One of the biggest surprises of parenthood is the toll it takes on your body. Yes, sleep deprivation and constant feedings can wear you down. But the joy of picking up your baby to hold her close can lead to a variety of aches and pains, especially in your back. Keep these tips in mind to reduce pain and improve your time with your little one.
The number one thing to remember, says Ann Cowlin, the creator of Dancing Thru Pregnancy, a fitness program for expectant mothers (and a Physiquality partner), is to “bring your infant or child close to your center line (or your center of gravity) before standing up.” For example, if you’re picking your baby up off of the floor, kneel on the floor to get closer to him, pick him up and snuggle him into your chest, then stand up.
Ann reminds moms and dads to engage their core; use those transverse abdominals to support your child. And when initially picking her up, try to put more of the force into your elbows and core rather than your hands or wrists; not only are those muscles and joints stronger, but the further away the baby is from your body, the more stress it will put on your back. As Ann illustrates, “when you hold a 40-pound child firmly against your body, using your elbows to support her, it places less force on the lumbar spine than holding a glass or wine or mug of beer straight out in front of you.” (Not that new parents have ever needed to resort to spirits after the little one’s bedtime.)
While it’s challenging to do so after a new baby comes into the house, it’s important to continue exercising, especially for the new mom. It helps her to strengthen her core and recover from birth, which will make picking up baby a lot easier. In addition, if you can leave the house to take fitness classes, you’ll be able to fit in some socializing, which is important when the rest of the day is spent with an infant. (Looking for a class where you can work out with your little one? See if there is a Mom-Baby Fitness class from Dancing Thru Pregnancy near you.)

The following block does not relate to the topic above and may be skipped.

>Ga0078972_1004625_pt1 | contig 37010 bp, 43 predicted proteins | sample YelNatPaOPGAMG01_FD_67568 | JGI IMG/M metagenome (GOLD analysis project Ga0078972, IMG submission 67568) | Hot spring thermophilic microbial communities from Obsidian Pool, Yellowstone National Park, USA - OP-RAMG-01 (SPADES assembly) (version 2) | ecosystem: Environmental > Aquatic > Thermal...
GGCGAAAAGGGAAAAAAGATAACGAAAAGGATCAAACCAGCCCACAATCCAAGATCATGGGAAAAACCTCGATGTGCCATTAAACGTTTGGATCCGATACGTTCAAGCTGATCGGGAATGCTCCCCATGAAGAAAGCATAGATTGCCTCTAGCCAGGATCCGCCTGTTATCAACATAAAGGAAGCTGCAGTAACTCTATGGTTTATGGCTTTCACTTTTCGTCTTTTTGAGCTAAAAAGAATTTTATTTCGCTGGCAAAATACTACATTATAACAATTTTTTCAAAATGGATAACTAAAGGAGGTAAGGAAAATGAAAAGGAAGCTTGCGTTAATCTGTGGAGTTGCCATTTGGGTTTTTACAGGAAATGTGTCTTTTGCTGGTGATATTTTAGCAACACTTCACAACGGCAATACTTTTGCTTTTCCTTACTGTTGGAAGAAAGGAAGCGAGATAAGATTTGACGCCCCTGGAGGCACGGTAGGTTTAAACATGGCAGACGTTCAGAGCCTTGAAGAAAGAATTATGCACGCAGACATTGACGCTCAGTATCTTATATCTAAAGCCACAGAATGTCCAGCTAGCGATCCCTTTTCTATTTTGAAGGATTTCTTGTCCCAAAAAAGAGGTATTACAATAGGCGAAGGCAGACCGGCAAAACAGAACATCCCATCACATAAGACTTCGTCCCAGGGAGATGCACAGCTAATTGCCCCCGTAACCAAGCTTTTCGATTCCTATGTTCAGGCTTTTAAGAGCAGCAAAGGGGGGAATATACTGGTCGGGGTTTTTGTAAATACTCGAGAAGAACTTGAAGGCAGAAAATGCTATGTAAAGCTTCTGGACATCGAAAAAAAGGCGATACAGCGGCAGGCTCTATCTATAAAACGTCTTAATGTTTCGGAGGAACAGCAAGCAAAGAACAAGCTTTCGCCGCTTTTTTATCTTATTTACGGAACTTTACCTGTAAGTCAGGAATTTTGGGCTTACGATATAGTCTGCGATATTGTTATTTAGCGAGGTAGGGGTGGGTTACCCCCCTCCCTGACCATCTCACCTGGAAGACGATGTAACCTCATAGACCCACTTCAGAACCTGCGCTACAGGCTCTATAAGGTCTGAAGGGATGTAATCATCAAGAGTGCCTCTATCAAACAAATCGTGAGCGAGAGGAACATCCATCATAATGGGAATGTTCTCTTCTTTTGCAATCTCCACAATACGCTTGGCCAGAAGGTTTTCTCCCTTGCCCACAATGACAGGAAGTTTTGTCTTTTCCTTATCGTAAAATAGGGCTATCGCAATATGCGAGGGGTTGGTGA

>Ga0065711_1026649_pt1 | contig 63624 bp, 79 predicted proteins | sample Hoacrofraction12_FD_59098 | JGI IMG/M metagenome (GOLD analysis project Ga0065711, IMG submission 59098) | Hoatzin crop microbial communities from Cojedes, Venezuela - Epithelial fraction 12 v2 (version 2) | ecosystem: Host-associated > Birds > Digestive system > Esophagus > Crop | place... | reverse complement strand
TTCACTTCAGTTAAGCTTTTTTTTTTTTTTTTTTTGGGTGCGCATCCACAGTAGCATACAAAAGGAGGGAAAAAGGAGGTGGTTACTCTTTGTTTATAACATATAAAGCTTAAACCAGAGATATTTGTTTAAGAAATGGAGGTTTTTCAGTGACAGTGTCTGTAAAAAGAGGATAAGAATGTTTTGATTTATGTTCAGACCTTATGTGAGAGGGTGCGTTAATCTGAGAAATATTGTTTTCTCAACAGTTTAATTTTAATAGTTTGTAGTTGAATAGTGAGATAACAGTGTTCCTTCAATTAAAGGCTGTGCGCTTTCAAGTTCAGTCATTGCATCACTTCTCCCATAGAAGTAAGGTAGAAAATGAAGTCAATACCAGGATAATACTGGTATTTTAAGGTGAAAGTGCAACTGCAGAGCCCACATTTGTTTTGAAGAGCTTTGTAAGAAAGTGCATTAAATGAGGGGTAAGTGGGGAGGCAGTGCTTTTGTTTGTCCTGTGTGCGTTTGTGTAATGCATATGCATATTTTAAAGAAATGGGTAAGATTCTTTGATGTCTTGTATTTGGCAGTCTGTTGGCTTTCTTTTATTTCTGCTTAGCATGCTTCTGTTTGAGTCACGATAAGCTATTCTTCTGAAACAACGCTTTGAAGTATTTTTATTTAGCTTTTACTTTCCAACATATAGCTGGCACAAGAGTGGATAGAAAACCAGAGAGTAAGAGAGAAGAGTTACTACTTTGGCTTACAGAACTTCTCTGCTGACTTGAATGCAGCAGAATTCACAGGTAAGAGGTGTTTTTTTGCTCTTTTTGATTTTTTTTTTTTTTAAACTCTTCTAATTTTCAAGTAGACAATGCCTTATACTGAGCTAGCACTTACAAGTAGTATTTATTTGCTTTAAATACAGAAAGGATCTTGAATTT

While the car seat basket that moves from car to stroller to restaurant has helped the parents of infants move around more freely, be careful when lifting and carrying the basket, especially when baby is inside — it’s the equivalent of lifting three to four paint cans. Be sure to carry the basket with both hands, and bend your elbows to help support the weight. And again, carry it as close to your body as possible.
When the car seat can no longer be loaded outside of the car, be sure to get your child as close as possible to the seat before extending your arms to place him into the seat. If your car seat is in the center of the back seat, Ann advises sitting down next to the seat before lifting him into the harness. The key is to keep the child’s weight as close to your center of gravity for as long as possible, to reduce the stress to the lower back. And, when possible, avoid twisting your body to position your child in the seat. Try to place yourself facing the seat instead.
Speaking of growing toddlers, beware of the balancing act on one hip. While it may feel like it reduces the stress of holding your child by jutting out one hip and resting her weight on your outer hip bone, it shifts your posture and can affect the muscles along both sides of the back, shortening the muscles on one side while stiffening the muscles on the other. It’s always best to carry your baby or toddler in front, with an even posture. If your toddler is getting too heavy for that, then use a stroller or have her stand or walk next to you.
Lastly, be aware of your posture even when pushing that stroller; keep your posture upright with a straight back and without hunching your shoulders. Physical therapists from the American Physical Therapy Association remind parents that “the force to push the stroller should come from your entire body, not just your arms. Avoid pushing the stroller too far ahead of you because this will cause you to hunch your back and shoulders forward.”
Thank you to our contributors:
Ann Cowlin, MA, CSM, CCE, is the creator of Dancing thru Pregnancy, one of Physiquality’s partner programs. Ann is the author of Women’s Fitness Program Development, a guide to creating girls’ and women’s health and fitness programming, and is the expert consultant for the U.S. Army’s Pregnancy and Postpartum Train the Trainer Program.